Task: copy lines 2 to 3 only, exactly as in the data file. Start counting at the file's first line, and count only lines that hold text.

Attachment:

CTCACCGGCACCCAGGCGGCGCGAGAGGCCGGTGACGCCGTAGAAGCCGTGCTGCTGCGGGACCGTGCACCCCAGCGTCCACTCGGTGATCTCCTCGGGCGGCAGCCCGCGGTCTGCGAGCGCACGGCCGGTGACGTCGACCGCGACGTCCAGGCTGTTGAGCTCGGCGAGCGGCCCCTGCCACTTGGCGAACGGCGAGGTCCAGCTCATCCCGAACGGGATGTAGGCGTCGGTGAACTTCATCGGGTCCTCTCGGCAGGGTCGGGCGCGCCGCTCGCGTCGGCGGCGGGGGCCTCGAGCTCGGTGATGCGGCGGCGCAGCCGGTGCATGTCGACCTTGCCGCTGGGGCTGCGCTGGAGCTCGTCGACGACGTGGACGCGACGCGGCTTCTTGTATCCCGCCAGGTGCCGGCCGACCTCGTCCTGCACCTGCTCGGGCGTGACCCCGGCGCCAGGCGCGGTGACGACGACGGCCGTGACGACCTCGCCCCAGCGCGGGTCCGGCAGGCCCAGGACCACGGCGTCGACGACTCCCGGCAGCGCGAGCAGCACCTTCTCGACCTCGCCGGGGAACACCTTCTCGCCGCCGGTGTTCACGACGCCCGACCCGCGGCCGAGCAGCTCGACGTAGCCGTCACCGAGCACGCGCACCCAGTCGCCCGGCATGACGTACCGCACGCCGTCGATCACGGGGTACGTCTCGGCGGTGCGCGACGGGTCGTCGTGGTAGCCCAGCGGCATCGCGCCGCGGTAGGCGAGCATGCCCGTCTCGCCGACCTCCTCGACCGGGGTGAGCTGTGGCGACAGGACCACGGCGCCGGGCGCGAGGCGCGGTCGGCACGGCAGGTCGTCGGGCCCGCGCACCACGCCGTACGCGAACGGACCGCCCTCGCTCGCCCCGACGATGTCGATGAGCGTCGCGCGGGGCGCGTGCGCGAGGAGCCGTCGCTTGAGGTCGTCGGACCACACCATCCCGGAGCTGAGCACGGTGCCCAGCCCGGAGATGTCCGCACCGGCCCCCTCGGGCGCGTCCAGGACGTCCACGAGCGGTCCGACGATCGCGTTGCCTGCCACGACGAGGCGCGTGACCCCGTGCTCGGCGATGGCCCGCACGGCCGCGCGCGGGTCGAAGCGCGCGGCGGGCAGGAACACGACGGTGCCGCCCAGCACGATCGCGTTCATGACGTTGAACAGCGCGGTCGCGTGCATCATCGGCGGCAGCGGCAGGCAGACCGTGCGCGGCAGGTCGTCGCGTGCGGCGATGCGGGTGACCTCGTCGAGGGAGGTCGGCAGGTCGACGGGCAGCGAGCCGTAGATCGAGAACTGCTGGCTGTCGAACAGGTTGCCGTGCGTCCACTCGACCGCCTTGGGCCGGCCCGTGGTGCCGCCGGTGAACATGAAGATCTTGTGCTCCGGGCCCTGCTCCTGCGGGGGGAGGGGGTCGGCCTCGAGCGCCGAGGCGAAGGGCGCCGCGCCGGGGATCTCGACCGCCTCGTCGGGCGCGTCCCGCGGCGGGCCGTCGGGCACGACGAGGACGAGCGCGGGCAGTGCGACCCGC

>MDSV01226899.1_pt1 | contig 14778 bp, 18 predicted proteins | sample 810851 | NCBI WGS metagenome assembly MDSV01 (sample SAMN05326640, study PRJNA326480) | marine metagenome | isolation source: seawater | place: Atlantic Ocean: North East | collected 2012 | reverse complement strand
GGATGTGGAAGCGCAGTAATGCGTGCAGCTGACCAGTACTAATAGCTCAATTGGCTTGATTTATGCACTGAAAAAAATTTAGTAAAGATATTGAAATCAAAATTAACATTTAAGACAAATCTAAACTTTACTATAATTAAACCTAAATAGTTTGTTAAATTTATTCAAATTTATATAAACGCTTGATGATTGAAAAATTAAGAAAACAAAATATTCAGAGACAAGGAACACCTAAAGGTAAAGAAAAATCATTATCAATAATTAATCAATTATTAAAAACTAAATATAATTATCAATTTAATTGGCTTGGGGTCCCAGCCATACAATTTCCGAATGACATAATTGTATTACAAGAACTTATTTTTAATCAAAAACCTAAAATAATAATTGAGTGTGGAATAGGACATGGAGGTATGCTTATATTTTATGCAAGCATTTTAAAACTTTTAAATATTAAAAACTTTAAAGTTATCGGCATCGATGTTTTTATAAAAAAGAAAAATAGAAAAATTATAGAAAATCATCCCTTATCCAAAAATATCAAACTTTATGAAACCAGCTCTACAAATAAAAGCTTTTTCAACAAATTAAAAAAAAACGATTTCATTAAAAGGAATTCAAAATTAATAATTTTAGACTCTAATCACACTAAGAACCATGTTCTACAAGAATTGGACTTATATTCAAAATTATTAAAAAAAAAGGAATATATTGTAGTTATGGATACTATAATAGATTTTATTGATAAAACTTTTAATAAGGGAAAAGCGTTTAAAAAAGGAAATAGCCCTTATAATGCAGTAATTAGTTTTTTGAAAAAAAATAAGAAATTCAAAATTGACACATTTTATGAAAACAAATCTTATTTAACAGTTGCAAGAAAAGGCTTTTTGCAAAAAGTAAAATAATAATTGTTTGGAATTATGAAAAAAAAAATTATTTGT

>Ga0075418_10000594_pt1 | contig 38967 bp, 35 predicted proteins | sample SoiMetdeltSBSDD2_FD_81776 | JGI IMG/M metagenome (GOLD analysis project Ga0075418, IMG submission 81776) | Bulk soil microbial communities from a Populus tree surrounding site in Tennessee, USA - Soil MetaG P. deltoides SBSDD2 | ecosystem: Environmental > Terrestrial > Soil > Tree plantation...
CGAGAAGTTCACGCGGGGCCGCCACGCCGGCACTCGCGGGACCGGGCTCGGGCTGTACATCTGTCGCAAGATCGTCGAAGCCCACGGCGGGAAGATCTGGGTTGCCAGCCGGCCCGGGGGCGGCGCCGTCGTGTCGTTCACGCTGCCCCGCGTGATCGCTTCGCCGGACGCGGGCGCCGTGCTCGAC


>MDSV01226899.1_pt1 | contig 14778 bp, 18 predicted proteins | sample 810851 | NCBI WGS metagenome assembly MDSV01 (sample SAMN05326640, study PRJNA326480) | marine metagenome | isolation source: seawater | place: Atlantic Ocean: North East | collected 2012 | reverse complement strand
GGATGTGGAAGCGCAGTAATGCGTGCAGCTGACCAGTACTAATAGCTCAATTGGCTTGATTTATGCACTGAAAAAAATTTAGTAAAGATATTGAAATCAAAATTAACATTTAAGACAAATCTAAACTTTACTATAATTAAACCTAAATAGTTTGTTAAATTTATTCAAATTTATATAAACGCTTGATGATTGAAAAATTAAGAAAACAAAATATTCAGAGACAAGGAACACCTAAAGGTAAAGAAAAATCATTATCAATAATTAATCAATTATTAAAAACTAAATATAATTATCAATTTAATTGGCTTGGGGTCCCAGCCATACAATTTCCGAATGACATAATTGTATTACAAGAACTTATTTTTAATCAAAAACCTAAAATAATAATTGAGTGTGGAATAGGACATGGAGGTATGCTTATATTTTATGCAAGCATTTTAAAACTTTTAAATATTAAAAACTTTAAAGTTATCGGCATCGATGTTTTTATAAAAAAGAAAAATAGAAAAATTATAGAAAATCATCCCTTATCCAAAAATATCAAACTTTATGAAACCAGCTCTACAAATAAAAGCTTTTTCAACAAATTAAAAAAAAACGATTTCATTAAAAGGAATTCAAAATTAATAATTTTAGACTCTAATCACACTAAGAACCATGTTCTACAAGAATTGGACTTATATTCAAAATTATTAAAAAAAAAGGAATATATTGTAGTTATGGATACTATAATAGATTTTATTGATAAAACTTTTAATAAGGGAAAAGCGTTTAAAAAAGGAAATAGCCCTTATAATGCAGTAATTAGTTTTTTGAAAAAAAATAAGAAATTCAAAATTGACACATTTTATGAAAACAAATCTTATTTAACAGTTGCAAGAAAAGGCTTTTTGCAAAAAGTAAAATAATAATTGTTTGGAATTATGAAAAAAAAAATTATTTGT